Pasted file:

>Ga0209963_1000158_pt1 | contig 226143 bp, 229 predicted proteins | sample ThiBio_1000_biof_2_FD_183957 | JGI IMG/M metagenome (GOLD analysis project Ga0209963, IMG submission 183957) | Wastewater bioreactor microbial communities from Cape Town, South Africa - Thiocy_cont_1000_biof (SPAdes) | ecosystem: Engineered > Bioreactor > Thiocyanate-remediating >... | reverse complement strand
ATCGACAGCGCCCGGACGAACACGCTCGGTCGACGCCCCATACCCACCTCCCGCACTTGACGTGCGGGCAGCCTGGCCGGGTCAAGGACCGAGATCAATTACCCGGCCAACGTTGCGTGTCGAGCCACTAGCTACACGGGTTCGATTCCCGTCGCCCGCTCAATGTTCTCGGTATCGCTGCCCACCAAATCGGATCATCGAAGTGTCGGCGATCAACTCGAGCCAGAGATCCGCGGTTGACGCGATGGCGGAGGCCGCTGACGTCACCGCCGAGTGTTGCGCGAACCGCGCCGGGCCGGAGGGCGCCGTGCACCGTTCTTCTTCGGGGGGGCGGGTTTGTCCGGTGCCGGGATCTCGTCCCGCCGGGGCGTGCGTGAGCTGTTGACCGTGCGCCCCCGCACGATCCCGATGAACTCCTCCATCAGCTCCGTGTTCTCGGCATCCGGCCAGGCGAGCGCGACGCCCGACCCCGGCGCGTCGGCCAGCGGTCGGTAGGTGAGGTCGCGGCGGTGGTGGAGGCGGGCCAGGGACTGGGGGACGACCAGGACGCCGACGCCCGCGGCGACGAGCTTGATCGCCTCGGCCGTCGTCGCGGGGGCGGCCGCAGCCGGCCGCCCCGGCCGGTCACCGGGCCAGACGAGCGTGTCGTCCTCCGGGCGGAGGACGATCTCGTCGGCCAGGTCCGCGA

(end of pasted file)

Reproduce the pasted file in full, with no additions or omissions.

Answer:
>Ga0209963_1000158_pt1 | contig 226143 bp, 229 predicted proteins | sample ThiBio_1000_biof_2_FD_183957 | JGI IMG/M metagenome (GOLD analysis project Ga0209963, IMG submission 183957) | Wastewater bioreactor microbial communities from Cape Town, South Africa - Thiocy_cont_1000_biof (SPAdes) | ecosystem: Engineered > Bioreactor > Thiocyanate-remediating >... | reverse complement strand
ATCGACAGCGCCCGGACGAACACGCTCGGTCGACGCCCCATACCCACCTCCCGCACTTGACGTGCGGGCAGCCTGGCCGGGTCAAGGACCGAGATCAATTACCCGGCCAACGTTGCGTGTCGAGCCACTAGCTACACGGGTTCGATTCCCGTCGCCCGCTCAATGTTCTCGGTATCGCTGCCCACCAAATCGGATCATCGAAGTGTCGGCGATCAACTCGAGCCAGAGATCCGCGGTTGACGCGATGGCGGAGGCCGCTGACGTCACCGCCGAGTGTTGCGCGAACCGCGCCGGGCCGGAGGGCGCCGTGCACCGTTCTTCTTCGGGGGGGCGGGTTTGTCCGGTGCCGGGATCTCGTCCCGCCGGGGCGTGCGTGAGCTGTTGACCGTGCGCCCCCGCACGATCCCGATGAACTCCTCCATCAGCTCCGTGTTCTCGGCATCCGGCCAGGCGAGCGCGACGCCCGACCCCGGCGCGTCGGCCAGCGGTCGGTAGGTGAGGTCGCGGCGGTGGTGGAGGCGGGCCAGGGACTGGGGGACGACCAGGACGCCGACGCCCGCGGCGACGAGCTTGATCGCCTCGGCCGTCGTCGCGGGGGCGGCCGCAGCCGGCCGCCCCGGCCGGTCACCGGGCCAGACGAGCGTGTCGTCCTCCGGGCGGAGGACGATCTCGTCGGCCAGGTCCGCGA